- Operation Enduring Freedom
- Operation Freedom’s Sentinel
- Operation Inherent Resolve
- Operation Iraqi Freedom
- Operation New Dawn
- Operation Odyssey Lightning
- Operation Spartan Shield
- U.S. Africa Command Operations
- U.S. Central Command operations
- The People Behind The Sacrifice
Army Cpl. William M. Amundson Jr.
Died October 19, 2004 Serving During Operation Enduring Freedom
21, of The Woodlands, Texas; assigned to the 3rd Battalion, 75th Ranger Regiment, Fort Benning, Ga.; killed Oct. 19 when the vehicle in which he was riding rolled over in Afghanistan.
Memorial service held for Ranger killed in Afghanistan
MONTGOMERY, Texas — The mother and stepfather of a Ranger who died in Afghanistan during his third tour of duty in support of Operation Enduring Freedom read a letter from the 21-year-old during his memorial service.
“We are here doing the dirty work, and we will continue that to the best we can, even if that means dying for your country,” Cpl. William M. “Bill” Amundson Jr. wrote to his family in March, before he was deployed for a mission overseas.
Michele Sanderson and her husband, Mark, read the letter to about 300 people gathered Tuesday at the memorial service to honor Amundson, who died Oct. 18.
Amundson wrote the letter before he was deployed for Operation Iraqi Freedom. He survived the mission, then was redeployed to Afghanistan. Amundson was killed when a vehicle he was in overturned.
“What a strong and responsible young man he grew to be,” his grandfather, George W. Amundson Jr. told those gathered at Lakeside Bible Church in Montgomery. “He was and still is a hero in our eyes.”
Amundson was assigned to the 3rd Battalion, 75th Ranger Regiment, based out of Fort Benning, Ga.
Mike Deans, Amundson’s cousin, said Amundson’s great-grandfather was part of the “greatest generation” that fought during World War II.
“In years to come, these young men and women fighting this global war against terrorism will only be known as the greatest generation of the 21st century,” he said.
Amundson joined the military in 2001 after graduating from Oak Ridge High School. After completing training at Fort Benning, he was later assigned to the Ranger Training Detachment, 75th Ranger Regiment. Amundson served as a 60 mm mortar gunner.
He was posthumously awarded the Bronze Star, the Purple Heart and the Meritorious Service Medal. He received many more decorations before his death.
Amundson was known as “Little Bill” to the family of his biological father, William “Bill” Amundson Sr. He grew up in The Woodlands with his mother and stepfather, but spent summers with his father and grandparents in Plano.
Amundson will be buried Friday at Arlington National Cemetery in Arlington, Va.
Father faces life without Ranger son
DALLAS — Cpl. William M. Amundson’s life was the Army. Now his father can’t imagine life without him.
“He was my purpose. This is very devastating for me, I don’t know how I’m going to get through it,” William Amundson Sr. said of his 21-year-old Ranger son, who died Tuesday in Afghanistan.
Cpl. Amundson, a mortarman assigned to 3rd Battalion, 75th Ranger Regiment at Fort Benning, Ga., was killed when the vehicle he was in rolled over, officials said.
News of his death “took the wind out of my sails,” his father said Thursday from his home in suburban Plano.
The Ranger was participating in a ground assault force infiltration in eastern Afghanistan. Amundson was posthumously awarded the Bronze Star, Purple Heart and the Meritorious Service Medal, the Army Special Operations Command said.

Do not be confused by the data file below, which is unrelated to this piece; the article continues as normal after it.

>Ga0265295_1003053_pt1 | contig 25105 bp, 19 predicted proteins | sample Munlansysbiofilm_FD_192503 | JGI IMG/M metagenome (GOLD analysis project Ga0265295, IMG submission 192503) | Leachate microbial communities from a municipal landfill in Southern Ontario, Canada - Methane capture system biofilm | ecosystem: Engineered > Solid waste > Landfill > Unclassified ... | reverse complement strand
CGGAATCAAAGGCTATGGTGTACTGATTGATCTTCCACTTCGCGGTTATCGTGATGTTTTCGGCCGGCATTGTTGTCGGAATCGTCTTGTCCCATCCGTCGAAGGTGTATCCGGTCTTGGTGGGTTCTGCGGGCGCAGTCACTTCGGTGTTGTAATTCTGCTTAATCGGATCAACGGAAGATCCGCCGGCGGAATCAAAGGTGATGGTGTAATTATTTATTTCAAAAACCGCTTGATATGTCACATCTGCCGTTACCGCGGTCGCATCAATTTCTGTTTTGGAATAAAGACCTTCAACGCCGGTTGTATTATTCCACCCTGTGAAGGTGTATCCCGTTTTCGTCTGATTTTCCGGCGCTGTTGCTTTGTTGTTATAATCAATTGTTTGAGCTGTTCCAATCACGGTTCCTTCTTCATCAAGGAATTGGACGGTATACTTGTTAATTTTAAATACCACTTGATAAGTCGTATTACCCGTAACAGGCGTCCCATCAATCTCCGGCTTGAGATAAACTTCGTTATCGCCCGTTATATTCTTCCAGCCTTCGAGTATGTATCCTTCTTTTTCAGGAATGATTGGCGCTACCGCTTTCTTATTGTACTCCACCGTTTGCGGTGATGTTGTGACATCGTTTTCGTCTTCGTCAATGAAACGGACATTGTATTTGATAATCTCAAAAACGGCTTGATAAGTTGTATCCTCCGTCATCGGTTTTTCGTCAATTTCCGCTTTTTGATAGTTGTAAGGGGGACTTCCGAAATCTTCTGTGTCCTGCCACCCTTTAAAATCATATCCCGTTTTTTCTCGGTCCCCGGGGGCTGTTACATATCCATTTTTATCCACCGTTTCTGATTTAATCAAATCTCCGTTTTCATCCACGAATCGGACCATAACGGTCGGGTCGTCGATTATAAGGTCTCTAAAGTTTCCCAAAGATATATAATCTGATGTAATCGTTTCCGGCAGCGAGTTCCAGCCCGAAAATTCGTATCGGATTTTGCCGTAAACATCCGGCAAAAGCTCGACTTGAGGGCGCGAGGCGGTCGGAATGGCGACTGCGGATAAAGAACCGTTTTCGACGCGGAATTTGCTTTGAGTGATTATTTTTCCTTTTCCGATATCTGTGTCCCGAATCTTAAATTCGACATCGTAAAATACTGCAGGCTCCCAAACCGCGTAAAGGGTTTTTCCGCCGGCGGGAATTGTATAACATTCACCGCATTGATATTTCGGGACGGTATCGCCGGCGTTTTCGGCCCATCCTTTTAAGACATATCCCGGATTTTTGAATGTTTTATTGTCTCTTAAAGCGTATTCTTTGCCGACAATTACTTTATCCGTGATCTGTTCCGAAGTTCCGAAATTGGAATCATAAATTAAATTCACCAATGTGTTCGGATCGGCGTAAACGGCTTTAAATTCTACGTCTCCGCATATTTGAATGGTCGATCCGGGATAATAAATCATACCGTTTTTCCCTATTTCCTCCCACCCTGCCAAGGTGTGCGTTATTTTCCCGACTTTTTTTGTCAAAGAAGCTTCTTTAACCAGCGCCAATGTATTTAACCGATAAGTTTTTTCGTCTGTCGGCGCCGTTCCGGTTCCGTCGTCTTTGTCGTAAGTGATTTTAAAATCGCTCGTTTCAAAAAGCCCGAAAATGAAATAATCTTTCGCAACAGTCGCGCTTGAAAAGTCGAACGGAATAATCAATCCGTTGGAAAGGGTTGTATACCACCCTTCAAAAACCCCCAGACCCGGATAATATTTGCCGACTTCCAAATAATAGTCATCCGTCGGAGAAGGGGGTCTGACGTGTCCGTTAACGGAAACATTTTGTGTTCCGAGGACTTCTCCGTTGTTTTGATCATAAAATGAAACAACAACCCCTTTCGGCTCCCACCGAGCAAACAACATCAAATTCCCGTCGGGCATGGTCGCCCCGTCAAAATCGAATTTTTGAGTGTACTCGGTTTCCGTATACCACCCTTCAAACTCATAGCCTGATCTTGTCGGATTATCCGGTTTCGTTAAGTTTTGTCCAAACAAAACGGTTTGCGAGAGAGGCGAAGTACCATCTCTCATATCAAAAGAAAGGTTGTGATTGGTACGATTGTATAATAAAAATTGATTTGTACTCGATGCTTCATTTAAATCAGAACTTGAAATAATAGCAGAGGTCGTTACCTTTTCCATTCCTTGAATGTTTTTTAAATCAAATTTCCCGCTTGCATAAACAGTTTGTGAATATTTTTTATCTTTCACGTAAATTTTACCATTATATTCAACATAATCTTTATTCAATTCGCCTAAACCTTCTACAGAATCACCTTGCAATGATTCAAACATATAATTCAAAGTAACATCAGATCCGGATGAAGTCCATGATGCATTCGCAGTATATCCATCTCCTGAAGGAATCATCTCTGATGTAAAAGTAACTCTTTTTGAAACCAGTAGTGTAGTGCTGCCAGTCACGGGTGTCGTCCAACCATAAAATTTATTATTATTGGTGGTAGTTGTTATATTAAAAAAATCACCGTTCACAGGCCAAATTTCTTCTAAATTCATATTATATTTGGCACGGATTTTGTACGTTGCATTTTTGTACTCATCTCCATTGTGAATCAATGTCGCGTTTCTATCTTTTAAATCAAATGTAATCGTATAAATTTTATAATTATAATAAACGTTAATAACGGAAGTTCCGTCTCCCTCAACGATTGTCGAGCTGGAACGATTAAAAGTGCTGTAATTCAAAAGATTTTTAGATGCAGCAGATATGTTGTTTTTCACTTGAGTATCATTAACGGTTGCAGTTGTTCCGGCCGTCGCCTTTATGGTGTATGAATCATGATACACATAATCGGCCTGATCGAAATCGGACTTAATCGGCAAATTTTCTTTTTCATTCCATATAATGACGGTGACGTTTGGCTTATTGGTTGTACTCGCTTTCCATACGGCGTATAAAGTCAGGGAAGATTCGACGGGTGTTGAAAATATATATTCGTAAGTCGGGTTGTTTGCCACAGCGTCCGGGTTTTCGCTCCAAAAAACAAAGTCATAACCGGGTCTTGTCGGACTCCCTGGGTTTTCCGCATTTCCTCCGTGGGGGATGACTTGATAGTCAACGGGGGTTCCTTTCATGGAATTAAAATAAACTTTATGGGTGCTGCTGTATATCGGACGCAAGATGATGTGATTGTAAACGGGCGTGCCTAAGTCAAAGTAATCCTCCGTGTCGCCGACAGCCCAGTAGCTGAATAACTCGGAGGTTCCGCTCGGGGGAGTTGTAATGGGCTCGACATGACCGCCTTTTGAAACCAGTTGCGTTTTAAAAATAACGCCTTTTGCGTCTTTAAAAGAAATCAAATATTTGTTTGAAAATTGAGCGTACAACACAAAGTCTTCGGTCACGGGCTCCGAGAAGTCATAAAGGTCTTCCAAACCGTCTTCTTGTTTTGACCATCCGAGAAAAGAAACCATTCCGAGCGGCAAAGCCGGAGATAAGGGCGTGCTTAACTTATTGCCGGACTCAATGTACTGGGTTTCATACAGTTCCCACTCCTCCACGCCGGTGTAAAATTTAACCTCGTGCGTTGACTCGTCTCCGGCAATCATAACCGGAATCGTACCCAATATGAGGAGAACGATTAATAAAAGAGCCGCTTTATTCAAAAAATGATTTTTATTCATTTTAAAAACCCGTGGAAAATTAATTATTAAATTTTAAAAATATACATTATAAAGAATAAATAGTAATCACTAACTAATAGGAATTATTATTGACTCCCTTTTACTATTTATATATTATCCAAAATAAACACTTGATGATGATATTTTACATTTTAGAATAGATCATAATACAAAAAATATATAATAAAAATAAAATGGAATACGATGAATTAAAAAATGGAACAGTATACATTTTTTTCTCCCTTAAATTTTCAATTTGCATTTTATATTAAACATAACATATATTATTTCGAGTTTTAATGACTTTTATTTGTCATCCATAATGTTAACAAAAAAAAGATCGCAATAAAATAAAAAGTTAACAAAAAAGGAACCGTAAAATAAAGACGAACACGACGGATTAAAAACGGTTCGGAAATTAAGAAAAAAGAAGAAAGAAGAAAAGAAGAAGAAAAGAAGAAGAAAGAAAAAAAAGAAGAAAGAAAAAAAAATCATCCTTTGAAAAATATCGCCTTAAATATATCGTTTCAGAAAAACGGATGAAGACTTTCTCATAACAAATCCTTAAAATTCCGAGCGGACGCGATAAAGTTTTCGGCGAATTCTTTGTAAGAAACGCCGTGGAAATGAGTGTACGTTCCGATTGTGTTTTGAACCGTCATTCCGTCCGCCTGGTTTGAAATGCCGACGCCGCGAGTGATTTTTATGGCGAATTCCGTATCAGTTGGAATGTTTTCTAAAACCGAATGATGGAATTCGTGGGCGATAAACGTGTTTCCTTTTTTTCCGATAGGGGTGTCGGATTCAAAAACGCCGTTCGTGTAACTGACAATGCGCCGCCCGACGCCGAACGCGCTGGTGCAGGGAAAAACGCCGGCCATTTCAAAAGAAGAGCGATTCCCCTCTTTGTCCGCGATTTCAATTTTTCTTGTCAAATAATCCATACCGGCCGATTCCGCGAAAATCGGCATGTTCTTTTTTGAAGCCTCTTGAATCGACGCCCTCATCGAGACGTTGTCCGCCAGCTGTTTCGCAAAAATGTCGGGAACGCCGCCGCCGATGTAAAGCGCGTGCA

It was the third Ranger deployment for the native of The Woodlands, Texas. He had deployed to Afghanistan earlier this month and previously had served in Iraq.
Toughness runs in the family. The Ranger’s 62-year-old grandfather just returned from Hawaii this week after finishing an ironman triathlon.
Amundson is also survived by his mother, Michele Sanderson, of Montgomery, Texas.
“He grew up in The Woodlands with his mom and stepdad and stayed with me during the summers,” said the senior Amundson, who turned 40 last week.
“He was a good Christian boy who went to church. He had his head on straight and knew where he wanted to go and what he wanted to be,” he said. “You couldn’t ask for a better child.”
The elder Amundson, a plumber for 25 years, said his son joined the military only four days after graduating high school.
“He was very confident, very true with himself, and he loved his country for one thing,” he said.
He shared a strong bond with the son he called “Junior.” The senior Amundson also has a 5-year-old daughter and two stepchildren.
When the Ranger parachuted into Iraq, north of Baghdad, the elder Amundson said he could feel it.
“And when there was something going on in my life, he knew it in his heart, and he would call,” he said.
The last phone conversation between the two was on Sept. 29.
“He said ‘Dad, I love you, I’m worried. For the first time worried,’ ” Amundson said, but didn’t explain why.
The younger Amundson enlisted in the Army in May 2001 and completed One Station Unit Training at Fort Benning as an indirect fire infantryman. After graduating from the Basic Airborne Course there, he was assigned to the Ranger Training Detachment, 75th Ranger Regiment.
He graduated from the Ranger Indoctrination Program in November 2001 and was then assigned to 3rd Battalion, 75th Ranger Regiment. He served there as a 60 mm mortar gunner.
His awards and decorations include the Army Commendation Medal, two Army Achievement Medals, Good Conduct Medal, National Defense Service Medal, Armed Forces Expeditionary Medal, Global War on Terrorism Expeditionary Award, Global War on Terrorism Service Medal, Army Service Ribbon, Combat Infantryman Badge, Expert Infantryman Badge and the Parachutist Badge with combat jump device. He was also awarded the German Parachutist Badge.
— Associated Press